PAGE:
Roméo et Juliette – Opera in five acts to a libretto by Jules Barbier & Michel Carré based on the play by Shakespeare [Sung in French with Met titles in English by Cori Ellison]
Roméo – Piotr Beczala
Juliette – Hei-Kyung Hong
Frère Laurent – James Morris
Stéphano – Julie Boulianne
Mercutio – Lucas Meachem
Benvolio – Brian Frutiger
Gertrude – Wendy White
Capulet – Dwayne Croft
Tybalt – Sean Panikkar
Paris – Jeff Mattsey
Grégorio – David Won
Duke of Verona – Jordan Bisch
The Metropolitan Opera Chorus
The Orchestra of the Metropolitan Opera
Guy Joosten – Production
Johannes Leiacker – Set Designer
Jorge Jara – Costume Designer
David Cunningham – Lighting Designer
Seán Curran – Choreographer
Reviewed by: Susan Stempleski
Reviewed: 10 March, 2011
Venue: The Metropolitan Opera House, Lincoln Center, New York City
This performance of Gounod’s “Roméo et Juliette” was the third in the Metropolitan Opera’s second revival of its 2005 Joosten/Leiacker astronomically-themed production laden with “star-cross’d” imagery, including an astrolabe, a giant orrery suspended over the stage, and a love-scene played out on a bed hovering in mid-air against a cosmic backdrop of the starry night sky. Much of the action (including the fight scenes) takes place on a circular platform in the center of the stage, which rises and falls as it rotates. These elements, along with some brief glitches in the lighting system, proved distracting at times, but not enough to take away from the overall positive effect of the performance.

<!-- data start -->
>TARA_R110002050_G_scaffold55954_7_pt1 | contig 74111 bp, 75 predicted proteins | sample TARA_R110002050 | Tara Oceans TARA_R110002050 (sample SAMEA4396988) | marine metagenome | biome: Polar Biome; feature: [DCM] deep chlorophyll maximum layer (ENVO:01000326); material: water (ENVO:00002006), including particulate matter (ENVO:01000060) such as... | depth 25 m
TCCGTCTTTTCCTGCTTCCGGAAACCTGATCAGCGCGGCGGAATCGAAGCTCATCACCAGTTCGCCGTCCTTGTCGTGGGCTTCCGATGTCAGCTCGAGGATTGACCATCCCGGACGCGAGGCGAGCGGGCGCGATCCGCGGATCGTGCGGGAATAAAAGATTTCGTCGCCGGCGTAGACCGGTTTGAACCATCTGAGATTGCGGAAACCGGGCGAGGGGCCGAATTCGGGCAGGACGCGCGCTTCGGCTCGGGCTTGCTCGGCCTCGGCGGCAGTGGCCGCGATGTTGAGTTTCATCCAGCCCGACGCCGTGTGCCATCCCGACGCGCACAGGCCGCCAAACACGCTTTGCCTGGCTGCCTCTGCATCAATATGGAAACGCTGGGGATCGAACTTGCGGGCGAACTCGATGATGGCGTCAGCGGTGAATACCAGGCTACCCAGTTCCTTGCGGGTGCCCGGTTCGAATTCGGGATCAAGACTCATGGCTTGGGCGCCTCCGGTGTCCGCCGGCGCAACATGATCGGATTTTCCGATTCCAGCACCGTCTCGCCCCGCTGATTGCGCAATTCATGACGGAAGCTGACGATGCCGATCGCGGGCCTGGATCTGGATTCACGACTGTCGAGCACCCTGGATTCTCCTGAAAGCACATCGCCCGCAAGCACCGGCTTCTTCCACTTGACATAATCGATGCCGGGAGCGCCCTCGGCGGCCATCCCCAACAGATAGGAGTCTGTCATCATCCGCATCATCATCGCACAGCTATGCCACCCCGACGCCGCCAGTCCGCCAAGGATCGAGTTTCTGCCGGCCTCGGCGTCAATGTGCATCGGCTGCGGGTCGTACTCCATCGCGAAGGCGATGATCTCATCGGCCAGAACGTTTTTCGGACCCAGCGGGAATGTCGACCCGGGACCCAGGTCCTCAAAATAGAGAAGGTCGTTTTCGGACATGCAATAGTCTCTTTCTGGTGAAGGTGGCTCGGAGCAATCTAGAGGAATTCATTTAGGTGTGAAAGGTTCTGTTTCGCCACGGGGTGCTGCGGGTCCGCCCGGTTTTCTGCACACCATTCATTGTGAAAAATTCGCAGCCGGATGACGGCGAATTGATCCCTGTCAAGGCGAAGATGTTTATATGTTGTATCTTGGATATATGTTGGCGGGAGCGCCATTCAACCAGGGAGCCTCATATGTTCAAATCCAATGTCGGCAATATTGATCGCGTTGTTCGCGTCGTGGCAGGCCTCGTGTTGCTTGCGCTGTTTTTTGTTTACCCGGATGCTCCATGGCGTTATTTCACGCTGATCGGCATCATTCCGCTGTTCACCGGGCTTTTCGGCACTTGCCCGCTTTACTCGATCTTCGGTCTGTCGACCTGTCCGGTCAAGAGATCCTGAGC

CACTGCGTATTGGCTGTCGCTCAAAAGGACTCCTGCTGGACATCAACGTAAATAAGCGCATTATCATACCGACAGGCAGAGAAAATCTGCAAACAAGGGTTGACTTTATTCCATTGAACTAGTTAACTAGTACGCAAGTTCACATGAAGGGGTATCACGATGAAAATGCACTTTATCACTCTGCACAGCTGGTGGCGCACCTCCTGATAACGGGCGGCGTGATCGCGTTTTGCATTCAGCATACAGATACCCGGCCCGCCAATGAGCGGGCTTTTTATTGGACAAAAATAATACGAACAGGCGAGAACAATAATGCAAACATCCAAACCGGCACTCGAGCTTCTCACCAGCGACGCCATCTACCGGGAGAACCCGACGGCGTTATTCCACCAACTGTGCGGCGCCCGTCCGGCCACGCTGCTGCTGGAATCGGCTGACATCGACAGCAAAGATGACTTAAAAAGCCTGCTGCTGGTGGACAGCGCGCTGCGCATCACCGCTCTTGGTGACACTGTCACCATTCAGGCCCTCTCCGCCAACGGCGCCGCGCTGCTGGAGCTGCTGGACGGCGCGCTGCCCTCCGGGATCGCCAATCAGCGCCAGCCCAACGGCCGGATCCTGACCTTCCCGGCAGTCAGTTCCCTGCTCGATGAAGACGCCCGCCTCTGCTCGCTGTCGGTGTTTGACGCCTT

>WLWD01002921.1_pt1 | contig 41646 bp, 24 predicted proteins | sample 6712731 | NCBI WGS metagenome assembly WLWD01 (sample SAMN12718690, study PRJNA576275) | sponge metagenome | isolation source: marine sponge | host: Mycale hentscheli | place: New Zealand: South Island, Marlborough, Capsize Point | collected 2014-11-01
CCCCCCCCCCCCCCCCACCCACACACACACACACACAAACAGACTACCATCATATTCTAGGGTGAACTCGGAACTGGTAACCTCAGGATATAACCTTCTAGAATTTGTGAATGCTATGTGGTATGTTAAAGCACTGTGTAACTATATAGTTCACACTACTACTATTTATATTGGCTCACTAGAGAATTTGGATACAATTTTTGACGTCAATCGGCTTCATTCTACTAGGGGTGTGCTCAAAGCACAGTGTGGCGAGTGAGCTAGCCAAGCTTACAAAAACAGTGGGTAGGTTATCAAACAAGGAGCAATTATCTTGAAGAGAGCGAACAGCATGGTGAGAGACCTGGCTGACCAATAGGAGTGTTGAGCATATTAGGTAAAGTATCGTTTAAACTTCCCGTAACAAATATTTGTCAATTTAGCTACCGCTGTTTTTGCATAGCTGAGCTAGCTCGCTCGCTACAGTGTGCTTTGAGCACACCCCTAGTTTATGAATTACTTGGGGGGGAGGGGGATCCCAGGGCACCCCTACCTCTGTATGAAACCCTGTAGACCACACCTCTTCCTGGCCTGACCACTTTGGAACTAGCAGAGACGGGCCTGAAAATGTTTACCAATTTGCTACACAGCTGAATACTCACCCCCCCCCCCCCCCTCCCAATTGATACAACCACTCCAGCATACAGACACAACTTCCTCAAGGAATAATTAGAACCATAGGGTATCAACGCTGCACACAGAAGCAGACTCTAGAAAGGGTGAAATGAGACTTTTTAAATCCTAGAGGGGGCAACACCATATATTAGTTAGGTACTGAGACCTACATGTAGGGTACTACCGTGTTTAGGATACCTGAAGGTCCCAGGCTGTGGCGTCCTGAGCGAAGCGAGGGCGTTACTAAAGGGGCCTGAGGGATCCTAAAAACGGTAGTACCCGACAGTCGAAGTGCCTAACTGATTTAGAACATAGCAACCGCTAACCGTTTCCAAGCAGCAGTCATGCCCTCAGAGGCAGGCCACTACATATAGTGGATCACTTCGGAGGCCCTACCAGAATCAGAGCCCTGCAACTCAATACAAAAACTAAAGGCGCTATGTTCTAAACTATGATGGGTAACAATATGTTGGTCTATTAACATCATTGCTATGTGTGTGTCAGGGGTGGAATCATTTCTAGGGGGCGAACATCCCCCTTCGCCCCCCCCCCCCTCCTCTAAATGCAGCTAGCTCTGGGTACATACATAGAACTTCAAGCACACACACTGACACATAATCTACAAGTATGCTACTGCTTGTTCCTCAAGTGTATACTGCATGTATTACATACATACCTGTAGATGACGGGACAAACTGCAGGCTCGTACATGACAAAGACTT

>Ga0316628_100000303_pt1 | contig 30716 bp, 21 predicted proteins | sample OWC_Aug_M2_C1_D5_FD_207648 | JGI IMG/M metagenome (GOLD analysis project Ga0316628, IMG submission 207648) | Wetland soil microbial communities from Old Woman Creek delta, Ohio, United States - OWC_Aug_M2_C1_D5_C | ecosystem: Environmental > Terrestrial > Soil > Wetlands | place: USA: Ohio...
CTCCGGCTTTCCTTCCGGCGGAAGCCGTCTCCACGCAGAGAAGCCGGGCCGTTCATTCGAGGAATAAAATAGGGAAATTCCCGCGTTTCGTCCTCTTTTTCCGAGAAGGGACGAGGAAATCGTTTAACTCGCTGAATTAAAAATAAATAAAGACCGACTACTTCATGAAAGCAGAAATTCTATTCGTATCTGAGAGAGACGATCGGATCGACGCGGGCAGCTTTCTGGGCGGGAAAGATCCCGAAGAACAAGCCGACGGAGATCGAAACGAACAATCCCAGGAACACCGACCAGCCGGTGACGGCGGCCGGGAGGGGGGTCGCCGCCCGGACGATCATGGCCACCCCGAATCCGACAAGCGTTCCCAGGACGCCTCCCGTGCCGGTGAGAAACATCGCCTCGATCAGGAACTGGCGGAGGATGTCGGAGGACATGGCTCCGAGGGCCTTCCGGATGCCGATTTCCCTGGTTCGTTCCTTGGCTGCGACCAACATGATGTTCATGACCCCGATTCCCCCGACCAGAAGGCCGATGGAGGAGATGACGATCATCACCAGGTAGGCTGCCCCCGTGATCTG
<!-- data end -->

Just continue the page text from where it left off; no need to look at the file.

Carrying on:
The evening was most notable for an especially strong performance by Hei-Kyung Hong as Juliette. Hong stepped in as an eleventh-hour replacement when, just before first night, Angela Gheorghiu, citing an unspecified illness, withdrew from the entire run. Hong, a Met veteran who made her 1984 debut as Servilia in “La clemenza di Tito” and who has sung twenty-four different roles with the Met, sang her first Juliette here in 1996. Aged 51 Hong is not exactly Shakespeare’s fourteen-year-old heroine, but her delicate and beautiful looks, combined with her fine vocal and dramatic skills enabled her to create a very convincing illusion of youth. Her lyric soprano is agile and graceful, and the subtly-detailed style of her singing poignantly conveyed Juliette’s passion and vulnerability. She was enchanting in Juliette’s first entrance, characterful in her Act One waltz-song, and at her most moving in the Act Five tomb-scene.
Hong’s Juliette was well-matched with Piotr Beczala’s appropriately youthful and ardent Romeo. Beczala’s lyric tenor is tender, vibrant and well-focused, and their voices blended seamlessly in all four of Gounod’s resplendent love duets, his Act Two aria ‘Ah! Lève-toi, soleil!’ (Ah! Rise fair sun!) was perfectly shaped, full-toned and charmingly rendered. Among the supporting cast, two other Met veterans stood out. James Morris’s wooly, stentorian bass was ideally suited to the short but pivotal role of Frère Laurent, in which he gave a totally believable performance, and Dwayne Croft made an elegant and incisive Capulet. Lucas Meachem brought a strong voice and strapping physique to Mercutio but unfortunately failed to convey the requisite bravado. His challenge-and-duel scene was completely lacking in conviction. In the trouser role of Stéphano, Julie Boulianne was more successful, perky and delightfully insouciant.
Plácido Domingo (who sang Romeo in the 1974-75 Met season, and first conducted the opera there in 1986) elicited a graceful account of Gounod’s elegant and melodious score, and the Chorus sang with great fervor and clarity of diction. A very enjoyable night at the opera.
- Further performances on March 14, 19, 22 & 26
- Metropolitan Opera
A video of The Met’s “Roméo et Juliette”: